You can configure a K2 installation to use mirroring, in which a collection is duplicated and attached to separate K2 Servers. A K2 Broker can then distribute searches and document retrievals among the mirrored collections in a load-balanced fashion.

As Figure 2-2 shows, the company in this example has decided to mirror its most heavily used collection, C1, on all three K2 Servers. (To enable load-balanced search of mirrored collections, the collection duplicates must be on different K2 Servers and must have identical names.)

This mirrored configuration allows simultaneous access to C1 by many users, distributing any performance impact. The K2 Broker handles incoming requests to search collection C1 by routing the requests among the appropriate K2 Servers.

Additionally, if one of the collections or K2 Servers goes off-line, the broker is still able to access the remaining mirrored collections, without requiring any action by the end user or administrator.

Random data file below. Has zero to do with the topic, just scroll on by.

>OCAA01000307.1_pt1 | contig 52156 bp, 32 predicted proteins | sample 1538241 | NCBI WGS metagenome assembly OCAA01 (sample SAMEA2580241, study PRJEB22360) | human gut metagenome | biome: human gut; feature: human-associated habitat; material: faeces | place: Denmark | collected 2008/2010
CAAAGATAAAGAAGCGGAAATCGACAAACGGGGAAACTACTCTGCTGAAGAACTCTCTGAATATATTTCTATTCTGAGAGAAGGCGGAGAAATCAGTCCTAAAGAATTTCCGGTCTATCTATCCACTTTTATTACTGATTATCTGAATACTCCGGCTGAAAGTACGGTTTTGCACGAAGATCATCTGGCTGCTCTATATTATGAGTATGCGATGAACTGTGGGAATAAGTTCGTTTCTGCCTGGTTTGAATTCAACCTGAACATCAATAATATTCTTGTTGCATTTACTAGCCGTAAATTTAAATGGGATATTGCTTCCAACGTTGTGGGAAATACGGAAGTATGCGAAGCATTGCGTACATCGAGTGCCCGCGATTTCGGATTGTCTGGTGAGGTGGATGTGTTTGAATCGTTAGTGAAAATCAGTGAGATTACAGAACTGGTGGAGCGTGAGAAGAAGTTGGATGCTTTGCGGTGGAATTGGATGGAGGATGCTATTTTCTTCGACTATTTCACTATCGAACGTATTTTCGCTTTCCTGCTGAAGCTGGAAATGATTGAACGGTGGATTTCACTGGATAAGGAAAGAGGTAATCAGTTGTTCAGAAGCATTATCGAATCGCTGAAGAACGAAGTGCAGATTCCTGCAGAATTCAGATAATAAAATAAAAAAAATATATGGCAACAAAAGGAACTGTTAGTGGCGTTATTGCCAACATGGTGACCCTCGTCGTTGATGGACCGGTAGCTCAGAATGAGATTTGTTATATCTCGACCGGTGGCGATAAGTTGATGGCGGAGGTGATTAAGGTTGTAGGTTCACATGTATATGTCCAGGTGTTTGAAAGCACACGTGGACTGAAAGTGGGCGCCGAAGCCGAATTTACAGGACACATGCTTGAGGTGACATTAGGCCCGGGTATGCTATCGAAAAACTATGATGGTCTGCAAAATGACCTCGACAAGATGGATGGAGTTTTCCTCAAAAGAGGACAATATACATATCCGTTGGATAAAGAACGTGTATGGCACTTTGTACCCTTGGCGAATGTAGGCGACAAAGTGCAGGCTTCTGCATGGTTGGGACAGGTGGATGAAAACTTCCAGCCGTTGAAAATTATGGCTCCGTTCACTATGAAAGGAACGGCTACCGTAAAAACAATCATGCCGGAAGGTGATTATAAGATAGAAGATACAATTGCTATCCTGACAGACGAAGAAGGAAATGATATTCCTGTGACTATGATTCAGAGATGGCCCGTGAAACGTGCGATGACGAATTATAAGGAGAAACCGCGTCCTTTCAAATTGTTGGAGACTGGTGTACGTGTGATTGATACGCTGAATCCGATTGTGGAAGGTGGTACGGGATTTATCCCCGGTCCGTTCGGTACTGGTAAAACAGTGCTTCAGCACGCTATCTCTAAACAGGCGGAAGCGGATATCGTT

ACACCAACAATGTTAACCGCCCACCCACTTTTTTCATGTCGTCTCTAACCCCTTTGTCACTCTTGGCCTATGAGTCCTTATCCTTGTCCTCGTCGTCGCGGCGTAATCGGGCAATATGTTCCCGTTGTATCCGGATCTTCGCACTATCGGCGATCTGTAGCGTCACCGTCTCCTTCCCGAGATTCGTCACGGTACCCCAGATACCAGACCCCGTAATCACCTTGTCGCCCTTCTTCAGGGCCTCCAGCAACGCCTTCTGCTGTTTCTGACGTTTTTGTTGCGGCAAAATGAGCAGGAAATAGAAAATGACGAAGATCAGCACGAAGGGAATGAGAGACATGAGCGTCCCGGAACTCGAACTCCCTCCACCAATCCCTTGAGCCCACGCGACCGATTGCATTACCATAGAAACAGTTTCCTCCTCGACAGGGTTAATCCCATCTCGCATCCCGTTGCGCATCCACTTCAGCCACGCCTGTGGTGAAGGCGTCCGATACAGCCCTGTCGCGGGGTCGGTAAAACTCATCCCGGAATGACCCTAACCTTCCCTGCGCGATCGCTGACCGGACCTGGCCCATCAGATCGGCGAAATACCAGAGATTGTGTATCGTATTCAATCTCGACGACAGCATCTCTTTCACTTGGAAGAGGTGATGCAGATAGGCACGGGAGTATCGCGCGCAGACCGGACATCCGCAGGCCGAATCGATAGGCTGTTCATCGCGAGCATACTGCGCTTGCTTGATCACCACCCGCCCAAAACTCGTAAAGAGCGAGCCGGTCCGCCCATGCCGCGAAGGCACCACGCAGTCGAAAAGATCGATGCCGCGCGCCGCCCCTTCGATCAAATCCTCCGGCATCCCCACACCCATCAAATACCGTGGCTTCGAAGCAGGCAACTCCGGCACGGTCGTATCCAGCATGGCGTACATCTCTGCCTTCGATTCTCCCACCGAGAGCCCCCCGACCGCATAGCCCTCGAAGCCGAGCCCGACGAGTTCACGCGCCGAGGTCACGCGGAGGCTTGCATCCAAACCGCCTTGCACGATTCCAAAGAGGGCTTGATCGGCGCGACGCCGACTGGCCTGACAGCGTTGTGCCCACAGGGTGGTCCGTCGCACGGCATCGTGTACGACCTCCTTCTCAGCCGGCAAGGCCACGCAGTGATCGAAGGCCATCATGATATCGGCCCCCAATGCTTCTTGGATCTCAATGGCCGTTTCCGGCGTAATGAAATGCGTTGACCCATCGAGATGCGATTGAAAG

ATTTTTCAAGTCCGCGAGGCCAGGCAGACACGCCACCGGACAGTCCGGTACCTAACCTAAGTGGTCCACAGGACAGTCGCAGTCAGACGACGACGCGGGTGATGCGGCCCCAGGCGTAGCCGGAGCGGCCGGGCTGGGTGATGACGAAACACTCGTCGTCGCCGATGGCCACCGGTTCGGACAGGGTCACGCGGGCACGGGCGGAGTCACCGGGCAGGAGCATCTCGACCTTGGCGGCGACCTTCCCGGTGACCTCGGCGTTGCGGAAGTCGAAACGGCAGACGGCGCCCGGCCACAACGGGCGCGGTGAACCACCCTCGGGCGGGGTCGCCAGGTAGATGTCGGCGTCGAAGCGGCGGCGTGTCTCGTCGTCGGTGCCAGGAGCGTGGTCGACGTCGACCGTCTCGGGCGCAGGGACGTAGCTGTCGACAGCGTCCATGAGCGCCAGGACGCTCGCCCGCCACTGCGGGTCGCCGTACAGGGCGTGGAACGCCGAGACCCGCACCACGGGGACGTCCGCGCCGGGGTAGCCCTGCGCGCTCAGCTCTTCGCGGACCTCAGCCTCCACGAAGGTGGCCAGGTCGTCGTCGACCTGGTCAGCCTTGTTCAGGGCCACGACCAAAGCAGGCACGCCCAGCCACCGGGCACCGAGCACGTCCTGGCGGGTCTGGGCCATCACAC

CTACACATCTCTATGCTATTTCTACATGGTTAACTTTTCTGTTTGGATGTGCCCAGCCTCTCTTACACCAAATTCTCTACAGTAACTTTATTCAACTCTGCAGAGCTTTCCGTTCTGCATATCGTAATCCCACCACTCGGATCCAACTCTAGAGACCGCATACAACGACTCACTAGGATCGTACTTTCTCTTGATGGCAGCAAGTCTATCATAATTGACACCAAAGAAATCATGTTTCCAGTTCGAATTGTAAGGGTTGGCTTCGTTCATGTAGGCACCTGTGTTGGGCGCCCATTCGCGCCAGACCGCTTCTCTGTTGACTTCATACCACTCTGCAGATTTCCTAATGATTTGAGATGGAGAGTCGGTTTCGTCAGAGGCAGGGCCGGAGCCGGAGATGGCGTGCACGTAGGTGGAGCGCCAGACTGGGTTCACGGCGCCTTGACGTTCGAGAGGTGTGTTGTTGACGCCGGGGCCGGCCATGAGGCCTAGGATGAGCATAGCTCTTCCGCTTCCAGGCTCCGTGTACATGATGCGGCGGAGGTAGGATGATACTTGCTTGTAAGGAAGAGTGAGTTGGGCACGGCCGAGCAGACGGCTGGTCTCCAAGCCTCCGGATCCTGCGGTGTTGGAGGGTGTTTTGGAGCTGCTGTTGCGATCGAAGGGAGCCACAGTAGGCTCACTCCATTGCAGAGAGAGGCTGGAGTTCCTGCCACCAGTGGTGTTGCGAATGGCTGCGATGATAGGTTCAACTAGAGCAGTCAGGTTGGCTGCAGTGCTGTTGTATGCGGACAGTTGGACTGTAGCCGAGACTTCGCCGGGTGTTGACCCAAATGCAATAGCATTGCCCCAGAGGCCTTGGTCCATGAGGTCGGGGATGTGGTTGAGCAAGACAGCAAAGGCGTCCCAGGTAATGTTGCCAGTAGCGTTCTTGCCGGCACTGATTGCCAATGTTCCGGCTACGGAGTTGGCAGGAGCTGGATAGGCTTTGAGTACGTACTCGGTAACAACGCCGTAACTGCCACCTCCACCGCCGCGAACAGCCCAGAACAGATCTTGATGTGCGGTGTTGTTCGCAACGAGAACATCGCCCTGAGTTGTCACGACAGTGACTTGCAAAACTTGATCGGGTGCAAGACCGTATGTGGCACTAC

Another advantage of the distributed architecture shown in Figure 2-2 is that K2 Brokers can be duplicated for failover purposes. If the primary K2 Broker goes offline, the application can switch to the alternate and still access all the same information.


Note   You can configure K2 to automatically create mirrored collections when indexing. You can also create multiple non-mirrored collections in a single indexing pass (as illustrated by collections C2a and C2b in Figure 2-2), distributing documents between the collections based on document content or other criteria.